The global economy is emerging from the financial crisis as a patient
might emerge from a sickness, with some signs of recovery but other causes
for concern. This week, the patient received comprehensive
health evaluations from the World Economic Forum and the World Bank. The prognosis is rather gloomy, particularly for
WEF warns that a world racked by economic disparities and weak global
governance--and "in no position to face ... new shocks"--confronts a
litany of risks including currency and commodity volatility, growing
pension liabilities, and fiscal crises stemming from the tension
between increasingly wealthy and influential emerging economies and
debt-saddled advanced economies. The report adds that a "rapidly rising
global population and growing prosperity are putting unsustainable
pressures on resources," with demand for water, food, and energy
expected to rise by 30 to 50 percent over the next two decades.
World Bank, meanwhile, predicts that "high-income" countries like the
U.S. will grow by under three percent through 2012 while developing
countries will grow at more than double that rate, though they face
risks like tense European financial markets and rising food prices.
Overall, the report indicates that global economic growth will slow
down in 2011.
What should we take away from the reports?
- Most Tragic Problem Is Food and Water, states Douglas McIntyre at 24/7 Wall St, in reference to the WEF report:
Crop production cannot keep up with the predicted rise in demand. The supply of fresh water around the world cannot be increased by the levels which are necessary to offer every thirsty person relief. The result to this broad problem is likely to be a rise in famine that is so great that it challenges the imagination. Some countries like the US may offer aid and food, but even America will find the needs of the world’s hungry beyond its means. And, the US economy may be crippled enough so that the generosity it has shown in decades past cannot be renewed.
- Developing World Will Lead Growth In 2011, says
Eva Pereira at Forbes: "It once was the case that when the first world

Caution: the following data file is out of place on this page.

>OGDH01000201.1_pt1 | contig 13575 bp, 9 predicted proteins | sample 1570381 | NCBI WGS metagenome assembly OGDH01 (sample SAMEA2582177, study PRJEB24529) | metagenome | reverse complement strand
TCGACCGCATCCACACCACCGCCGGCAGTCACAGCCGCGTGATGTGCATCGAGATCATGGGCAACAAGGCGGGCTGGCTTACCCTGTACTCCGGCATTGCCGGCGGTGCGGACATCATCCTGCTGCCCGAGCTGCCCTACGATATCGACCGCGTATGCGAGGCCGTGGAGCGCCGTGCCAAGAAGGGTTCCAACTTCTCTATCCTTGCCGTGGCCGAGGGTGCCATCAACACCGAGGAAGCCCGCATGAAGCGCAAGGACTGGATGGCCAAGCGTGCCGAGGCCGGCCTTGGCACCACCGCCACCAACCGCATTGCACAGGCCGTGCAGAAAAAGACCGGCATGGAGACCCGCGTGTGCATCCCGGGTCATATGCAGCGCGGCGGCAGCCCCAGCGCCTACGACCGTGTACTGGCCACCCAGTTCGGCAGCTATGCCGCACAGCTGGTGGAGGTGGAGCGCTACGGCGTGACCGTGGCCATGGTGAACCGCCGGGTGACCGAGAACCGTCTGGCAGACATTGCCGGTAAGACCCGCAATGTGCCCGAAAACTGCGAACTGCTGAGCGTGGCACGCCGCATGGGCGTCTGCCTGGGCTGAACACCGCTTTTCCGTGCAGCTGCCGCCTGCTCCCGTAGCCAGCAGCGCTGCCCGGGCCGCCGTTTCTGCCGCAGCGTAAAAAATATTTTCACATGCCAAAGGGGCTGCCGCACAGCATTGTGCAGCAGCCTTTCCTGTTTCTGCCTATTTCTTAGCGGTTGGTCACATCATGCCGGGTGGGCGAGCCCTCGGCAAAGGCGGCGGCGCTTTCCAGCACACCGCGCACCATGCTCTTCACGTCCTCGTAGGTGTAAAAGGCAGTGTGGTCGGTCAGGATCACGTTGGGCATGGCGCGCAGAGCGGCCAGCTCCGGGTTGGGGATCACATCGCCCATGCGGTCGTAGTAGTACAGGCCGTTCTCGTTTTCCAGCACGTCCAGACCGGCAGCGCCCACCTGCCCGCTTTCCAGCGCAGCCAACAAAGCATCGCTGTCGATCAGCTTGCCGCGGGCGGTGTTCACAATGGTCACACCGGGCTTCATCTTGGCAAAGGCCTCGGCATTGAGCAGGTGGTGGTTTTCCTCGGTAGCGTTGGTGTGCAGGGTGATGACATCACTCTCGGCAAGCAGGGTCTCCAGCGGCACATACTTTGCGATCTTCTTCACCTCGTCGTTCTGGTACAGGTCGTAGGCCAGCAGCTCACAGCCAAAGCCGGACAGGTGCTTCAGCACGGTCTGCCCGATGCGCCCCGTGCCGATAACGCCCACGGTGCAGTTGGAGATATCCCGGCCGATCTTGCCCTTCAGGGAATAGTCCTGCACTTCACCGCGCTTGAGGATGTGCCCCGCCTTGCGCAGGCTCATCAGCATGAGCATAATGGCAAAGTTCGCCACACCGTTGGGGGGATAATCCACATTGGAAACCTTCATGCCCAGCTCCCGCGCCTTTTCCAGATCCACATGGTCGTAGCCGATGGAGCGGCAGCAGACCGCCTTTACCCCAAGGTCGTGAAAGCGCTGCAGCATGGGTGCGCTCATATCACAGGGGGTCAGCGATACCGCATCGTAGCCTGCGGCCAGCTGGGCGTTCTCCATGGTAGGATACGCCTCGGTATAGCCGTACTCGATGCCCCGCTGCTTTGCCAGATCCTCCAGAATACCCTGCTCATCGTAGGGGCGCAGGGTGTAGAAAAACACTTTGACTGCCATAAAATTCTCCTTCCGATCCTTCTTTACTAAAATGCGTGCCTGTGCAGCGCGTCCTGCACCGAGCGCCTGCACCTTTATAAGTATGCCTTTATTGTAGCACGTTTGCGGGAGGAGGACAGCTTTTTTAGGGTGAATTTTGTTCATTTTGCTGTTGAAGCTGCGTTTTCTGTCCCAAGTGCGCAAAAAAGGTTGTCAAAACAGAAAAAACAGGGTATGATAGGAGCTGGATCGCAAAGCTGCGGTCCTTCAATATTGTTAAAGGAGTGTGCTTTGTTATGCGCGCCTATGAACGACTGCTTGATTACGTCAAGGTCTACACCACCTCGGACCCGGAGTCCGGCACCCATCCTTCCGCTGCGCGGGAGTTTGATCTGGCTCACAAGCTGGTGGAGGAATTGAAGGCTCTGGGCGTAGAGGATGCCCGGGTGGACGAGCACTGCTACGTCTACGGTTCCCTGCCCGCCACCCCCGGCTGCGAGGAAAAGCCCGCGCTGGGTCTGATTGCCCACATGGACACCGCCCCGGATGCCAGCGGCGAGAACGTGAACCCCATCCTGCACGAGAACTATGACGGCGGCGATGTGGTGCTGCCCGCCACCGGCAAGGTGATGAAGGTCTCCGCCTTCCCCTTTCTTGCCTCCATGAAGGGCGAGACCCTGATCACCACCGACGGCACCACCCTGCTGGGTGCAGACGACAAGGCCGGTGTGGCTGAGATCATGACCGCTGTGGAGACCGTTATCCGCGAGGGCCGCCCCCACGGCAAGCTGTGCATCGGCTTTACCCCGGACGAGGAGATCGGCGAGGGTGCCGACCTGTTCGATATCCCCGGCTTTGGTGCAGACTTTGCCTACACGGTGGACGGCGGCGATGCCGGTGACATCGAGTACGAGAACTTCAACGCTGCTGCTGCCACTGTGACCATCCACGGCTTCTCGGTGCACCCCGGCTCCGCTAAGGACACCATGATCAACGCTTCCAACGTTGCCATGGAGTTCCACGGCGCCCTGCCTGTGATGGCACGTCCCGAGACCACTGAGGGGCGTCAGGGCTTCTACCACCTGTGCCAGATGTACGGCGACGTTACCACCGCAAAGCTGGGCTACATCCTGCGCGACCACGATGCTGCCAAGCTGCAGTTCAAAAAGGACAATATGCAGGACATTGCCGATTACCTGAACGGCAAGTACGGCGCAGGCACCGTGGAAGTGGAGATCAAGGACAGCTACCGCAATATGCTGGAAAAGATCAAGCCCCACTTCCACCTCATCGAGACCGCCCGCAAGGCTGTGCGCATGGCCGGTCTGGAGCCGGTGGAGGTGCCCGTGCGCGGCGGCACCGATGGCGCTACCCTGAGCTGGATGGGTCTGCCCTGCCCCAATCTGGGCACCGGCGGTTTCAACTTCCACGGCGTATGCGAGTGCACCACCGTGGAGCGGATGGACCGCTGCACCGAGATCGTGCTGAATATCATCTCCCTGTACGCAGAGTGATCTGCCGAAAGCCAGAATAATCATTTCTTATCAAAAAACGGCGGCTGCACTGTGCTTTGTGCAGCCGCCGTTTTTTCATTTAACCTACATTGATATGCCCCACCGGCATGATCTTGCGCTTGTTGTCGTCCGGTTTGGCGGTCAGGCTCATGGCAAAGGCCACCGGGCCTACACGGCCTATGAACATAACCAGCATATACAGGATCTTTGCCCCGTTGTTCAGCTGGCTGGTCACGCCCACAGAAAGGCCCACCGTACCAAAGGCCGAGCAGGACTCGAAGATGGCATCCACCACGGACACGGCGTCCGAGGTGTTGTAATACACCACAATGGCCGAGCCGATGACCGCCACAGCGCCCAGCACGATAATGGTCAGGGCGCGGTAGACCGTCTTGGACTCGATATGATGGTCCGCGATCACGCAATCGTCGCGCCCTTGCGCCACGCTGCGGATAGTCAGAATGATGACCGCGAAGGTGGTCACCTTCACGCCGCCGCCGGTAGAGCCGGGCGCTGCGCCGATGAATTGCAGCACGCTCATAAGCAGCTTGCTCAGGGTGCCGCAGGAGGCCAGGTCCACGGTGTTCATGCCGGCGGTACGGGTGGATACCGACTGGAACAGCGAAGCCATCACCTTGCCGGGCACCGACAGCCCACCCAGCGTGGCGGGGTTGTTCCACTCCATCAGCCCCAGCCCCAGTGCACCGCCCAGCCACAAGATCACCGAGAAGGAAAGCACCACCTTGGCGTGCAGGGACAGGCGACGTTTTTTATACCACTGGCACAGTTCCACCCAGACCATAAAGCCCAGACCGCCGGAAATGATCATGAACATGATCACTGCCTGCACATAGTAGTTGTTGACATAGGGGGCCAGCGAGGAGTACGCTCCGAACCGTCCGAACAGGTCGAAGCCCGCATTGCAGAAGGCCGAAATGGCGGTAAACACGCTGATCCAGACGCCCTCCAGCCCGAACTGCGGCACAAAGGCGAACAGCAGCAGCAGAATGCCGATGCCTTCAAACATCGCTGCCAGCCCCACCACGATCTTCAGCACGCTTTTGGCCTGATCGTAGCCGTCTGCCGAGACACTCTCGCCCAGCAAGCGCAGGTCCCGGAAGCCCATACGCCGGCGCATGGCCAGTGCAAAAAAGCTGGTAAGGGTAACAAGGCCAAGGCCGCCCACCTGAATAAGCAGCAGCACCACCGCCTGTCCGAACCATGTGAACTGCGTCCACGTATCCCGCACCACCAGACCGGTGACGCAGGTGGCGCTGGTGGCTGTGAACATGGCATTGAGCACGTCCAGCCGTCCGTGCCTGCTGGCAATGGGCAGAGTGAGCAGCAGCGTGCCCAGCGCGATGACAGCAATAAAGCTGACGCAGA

caught a cold, the developing world caught the flu. Those days might be
over as developing countries have managed to re-orient more of their
production toward their domestic market in the wake of the downturn."
- Yes, Economic Power Is Shifting East, declares
Larry Elliott at The Guardian. The World Bank report reveals that most
developing countries have recovered from the financial crisis, he
notes. But the more important message is that "this is part
of a clear trend that will see economic power move from west to east
over the next 20 or 30 years. On current trends, the clock will be
turned back to the days before the Industrial Revolution, when China
and India--by virtue of their huge populations--were the biggest
economies in the world."
- While Unemployment Stays High In Developed World, notes
Marketplace's Stephen Beard. The World Bank "is saying that while the
emerging economies will grow strongly this year, they won't grow
strongly enough to lift some of the hardest hit countries like the U.S.
and much of Europe out of their malaise."
- West Needs Structural Change, argues
Daniel Hoffman of Zurich Financial Services, as quoted in The Wall
Street Journal: "Current fiscal policies are unsustainable in most
industrialized economies. In the absence of far-reaching structural
corrections, there will be a high risk of sovereign defaults."
This article is from the archive of our partner The Wire.
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